Little Tricks That Can Increase Your Returns

A few minor adjustments could significantly boost your investment income.

By SHARE

Though increasing our savings rate is the most effective way to increase our chances of a secure retirement, wouldn't it be nice if we could increase our investment returns too? Sometimes you can get a higher return by making only a few small changes. Here are a few adjustments that could increase your investment returns without significantly affecting the underlying investments.

[See The 10 Best Places to Retire in 2012.]

Buy a little more when the market is down. I'm not talking about moving in and out of the market, because most people fail to time it right. What I'm saying is that when the market takes a dive, you should add more money into your investments than you normally would.

For example, let's say that your plan is to contribute $500 to your investment account each month. If the market takes a dive, do everything you can to spend a bit less. Make coffee one more day a week, drink less milk, eat out less, or make an effort to clip more coupons. It doesn't matter what it is, but do something to reduce your expenses temporarily so you can invest slightly more money. Instead of $500, invest $550 or $600. You won't suddenly outperform the market. But if you put in more when the market is down, you will reap more of a reward when it ultimately goes back up, which will boost your effective returns. When the market recovers, you could even take that $50 out again, but it's obviously best to leave it in there for the long haul.

Reduce your trading fees as much as possible. The commission on purchasing equities is getting cheaper and cheaper, so there is no reason you should be paying more than $5 to make a trade. If you have more than $25,000 in assets, some banks even offer free trading. If you have $500 to invest, eliminating a $10 trading cost is like automatically getting a 2 percent return for free.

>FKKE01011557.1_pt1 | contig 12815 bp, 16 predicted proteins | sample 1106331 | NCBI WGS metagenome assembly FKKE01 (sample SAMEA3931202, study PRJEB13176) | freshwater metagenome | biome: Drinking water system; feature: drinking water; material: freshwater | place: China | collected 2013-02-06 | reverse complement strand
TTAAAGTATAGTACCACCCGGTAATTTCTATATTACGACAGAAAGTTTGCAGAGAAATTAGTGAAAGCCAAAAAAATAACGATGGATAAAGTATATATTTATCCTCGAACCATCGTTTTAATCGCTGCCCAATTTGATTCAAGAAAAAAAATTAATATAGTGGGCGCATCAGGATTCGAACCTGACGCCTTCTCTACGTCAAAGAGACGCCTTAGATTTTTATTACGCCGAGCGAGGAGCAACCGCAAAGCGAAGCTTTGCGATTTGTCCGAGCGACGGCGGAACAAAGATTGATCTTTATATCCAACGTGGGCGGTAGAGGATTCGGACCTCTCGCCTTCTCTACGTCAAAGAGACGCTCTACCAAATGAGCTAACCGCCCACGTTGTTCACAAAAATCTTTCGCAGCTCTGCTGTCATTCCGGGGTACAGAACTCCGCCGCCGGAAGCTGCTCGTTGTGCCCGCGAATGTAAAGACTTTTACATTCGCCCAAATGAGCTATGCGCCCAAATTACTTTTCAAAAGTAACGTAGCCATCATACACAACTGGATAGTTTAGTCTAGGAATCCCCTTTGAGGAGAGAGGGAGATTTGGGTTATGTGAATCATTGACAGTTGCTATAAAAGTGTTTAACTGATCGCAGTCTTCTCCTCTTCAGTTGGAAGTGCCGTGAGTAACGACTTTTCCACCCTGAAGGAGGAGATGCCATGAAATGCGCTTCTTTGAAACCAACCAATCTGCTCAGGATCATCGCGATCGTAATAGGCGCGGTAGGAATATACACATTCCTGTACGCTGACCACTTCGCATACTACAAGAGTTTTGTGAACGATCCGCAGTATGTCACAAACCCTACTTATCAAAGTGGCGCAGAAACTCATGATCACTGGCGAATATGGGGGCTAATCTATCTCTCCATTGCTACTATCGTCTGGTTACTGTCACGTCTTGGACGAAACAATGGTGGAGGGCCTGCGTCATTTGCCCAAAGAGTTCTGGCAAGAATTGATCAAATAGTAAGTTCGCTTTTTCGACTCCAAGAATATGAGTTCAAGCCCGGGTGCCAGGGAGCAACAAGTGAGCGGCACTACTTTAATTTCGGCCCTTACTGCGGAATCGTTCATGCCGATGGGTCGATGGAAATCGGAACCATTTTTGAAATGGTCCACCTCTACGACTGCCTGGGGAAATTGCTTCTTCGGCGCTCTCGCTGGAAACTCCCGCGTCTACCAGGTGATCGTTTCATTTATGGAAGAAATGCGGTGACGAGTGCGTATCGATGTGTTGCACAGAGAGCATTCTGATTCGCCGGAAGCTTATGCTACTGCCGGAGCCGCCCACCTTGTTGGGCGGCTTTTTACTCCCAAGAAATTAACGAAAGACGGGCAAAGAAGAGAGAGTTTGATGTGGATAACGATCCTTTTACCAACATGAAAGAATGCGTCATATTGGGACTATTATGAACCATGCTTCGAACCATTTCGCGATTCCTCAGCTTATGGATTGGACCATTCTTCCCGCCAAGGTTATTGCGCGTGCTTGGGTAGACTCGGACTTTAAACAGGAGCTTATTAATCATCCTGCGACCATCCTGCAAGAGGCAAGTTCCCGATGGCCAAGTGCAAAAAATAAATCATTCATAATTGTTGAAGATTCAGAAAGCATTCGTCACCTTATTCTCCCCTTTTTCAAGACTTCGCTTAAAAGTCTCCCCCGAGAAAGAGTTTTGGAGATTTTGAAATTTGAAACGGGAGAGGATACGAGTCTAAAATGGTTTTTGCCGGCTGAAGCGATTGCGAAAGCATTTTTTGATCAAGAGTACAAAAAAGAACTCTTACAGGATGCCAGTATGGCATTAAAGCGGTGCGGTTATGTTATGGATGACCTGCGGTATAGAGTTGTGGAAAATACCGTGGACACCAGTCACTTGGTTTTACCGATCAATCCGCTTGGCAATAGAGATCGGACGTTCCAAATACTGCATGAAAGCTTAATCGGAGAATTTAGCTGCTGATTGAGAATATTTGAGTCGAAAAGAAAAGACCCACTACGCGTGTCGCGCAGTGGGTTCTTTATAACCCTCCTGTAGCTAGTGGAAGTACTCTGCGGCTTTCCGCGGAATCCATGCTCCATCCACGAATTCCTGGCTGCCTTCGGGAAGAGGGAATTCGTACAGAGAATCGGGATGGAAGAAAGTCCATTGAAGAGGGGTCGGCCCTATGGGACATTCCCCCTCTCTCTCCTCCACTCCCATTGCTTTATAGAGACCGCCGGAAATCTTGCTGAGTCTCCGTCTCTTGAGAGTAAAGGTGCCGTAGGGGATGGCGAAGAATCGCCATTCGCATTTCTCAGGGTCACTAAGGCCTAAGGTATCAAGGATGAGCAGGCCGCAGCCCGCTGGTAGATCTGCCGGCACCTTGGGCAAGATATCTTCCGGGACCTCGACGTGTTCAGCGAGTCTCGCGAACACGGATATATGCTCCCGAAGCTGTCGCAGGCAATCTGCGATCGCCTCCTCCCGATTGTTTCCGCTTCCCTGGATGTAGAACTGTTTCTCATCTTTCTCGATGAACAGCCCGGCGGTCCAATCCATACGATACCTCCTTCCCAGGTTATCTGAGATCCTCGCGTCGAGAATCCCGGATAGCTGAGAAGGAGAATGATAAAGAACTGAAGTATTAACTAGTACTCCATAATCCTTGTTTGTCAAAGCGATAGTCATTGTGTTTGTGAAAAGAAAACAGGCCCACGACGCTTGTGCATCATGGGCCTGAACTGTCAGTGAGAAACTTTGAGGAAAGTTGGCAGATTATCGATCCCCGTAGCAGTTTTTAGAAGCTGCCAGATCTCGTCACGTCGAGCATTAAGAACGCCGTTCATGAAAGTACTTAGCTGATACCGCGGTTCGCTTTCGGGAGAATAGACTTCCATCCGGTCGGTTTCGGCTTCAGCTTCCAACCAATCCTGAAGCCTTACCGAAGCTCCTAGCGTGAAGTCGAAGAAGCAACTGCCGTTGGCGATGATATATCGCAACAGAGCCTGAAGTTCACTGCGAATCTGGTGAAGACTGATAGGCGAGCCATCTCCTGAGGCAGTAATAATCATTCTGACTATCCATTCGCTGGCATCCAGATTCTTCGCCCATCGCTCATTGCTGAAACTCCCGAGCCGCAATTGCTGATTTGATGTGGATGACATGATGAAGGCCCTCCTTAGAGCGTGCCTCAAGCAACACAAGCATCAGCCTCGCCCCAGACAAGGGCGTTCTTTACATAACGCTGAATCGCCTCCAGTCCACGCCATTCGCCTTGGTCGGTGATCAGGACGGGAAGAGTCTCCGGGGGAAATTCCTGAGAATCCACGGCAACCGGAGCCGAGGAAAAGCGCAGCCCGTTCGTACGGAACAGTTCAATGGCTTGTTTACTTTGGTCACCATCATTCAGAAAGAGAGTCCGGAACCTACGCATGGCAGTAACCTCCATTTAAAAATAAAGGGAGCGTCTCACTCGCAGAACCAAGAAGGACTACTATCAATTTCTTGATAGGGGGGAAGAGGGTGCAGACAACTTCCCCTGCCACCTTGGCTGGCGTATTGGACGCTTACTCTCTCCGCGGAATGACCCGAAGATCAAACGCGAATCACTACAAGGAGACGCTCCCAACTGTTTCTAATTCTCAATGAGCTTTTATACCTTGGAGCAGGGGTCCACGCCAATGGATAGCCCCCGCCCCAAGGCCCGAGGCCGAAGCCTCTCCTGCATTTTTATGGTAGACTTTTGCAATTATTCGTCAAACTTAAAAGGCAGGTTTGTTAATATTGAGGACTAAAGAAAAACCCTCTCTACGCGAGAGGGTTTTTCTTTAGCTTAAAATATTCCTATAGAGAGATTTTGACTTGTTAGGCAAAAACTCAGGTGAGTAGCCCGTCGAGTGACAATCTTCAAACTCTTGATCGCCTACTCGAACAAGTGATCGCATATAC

[See 5 Ways to Retire on a Small Income.]

Periodically make sure you are reinvesting your dividends on all your investments. Some brokers don't offer automatic dividend reinvestment plans on dividend stocks. But assuming yours does, you need to make sure to check the box beside “reinvest all dividend distributions”. This way, you don't have free cash lying around in your account earning next to no interest, and every dividend is reinvested with no commissions.

Search around for the cheapest fund. Sometimes a new fund with a similar objective is formed, or a fund you already own could change its expense ratio. You should periodically review your funds to see if there are any cheaper alternatives that meet your objectives. However, make sure that the new alternative truly meets your objective before you commit your capital. Even funds with similar names can have significantly different underlying investments. Also, you will have to worry about capital gains when you sell, so it is important to make sure the move will justify the cost.

[See 5 Surefire Ways to Ruin Your Retirement.]

Always keep asset location in mind. Many people have more stock holdings in their retirement accounts than their taxable accounts because they have the longest time horizon in mind for the retirement account money. But by holding stocks in your retirement accounts you could be paying more tax than you need to.

Some investments, like bonds, are better placed in a retirement account because they are taxed at a higher rate than dividends and long term gains on stocks. You should use your retirement accounts to store bond investments and anything else that will be taxed at a high rate because you can delay paying taxes on any gains held within retirement accounts. By considering the tax treatment of various asset classes you can save on taxes and effectively boost your investment returns.

David Ning runs MoneyNing, a personal finance site aimed at helping others change their habits for a better financial future. He suggests that everyone to sign up for an online savings account to get more out of our hard earned money.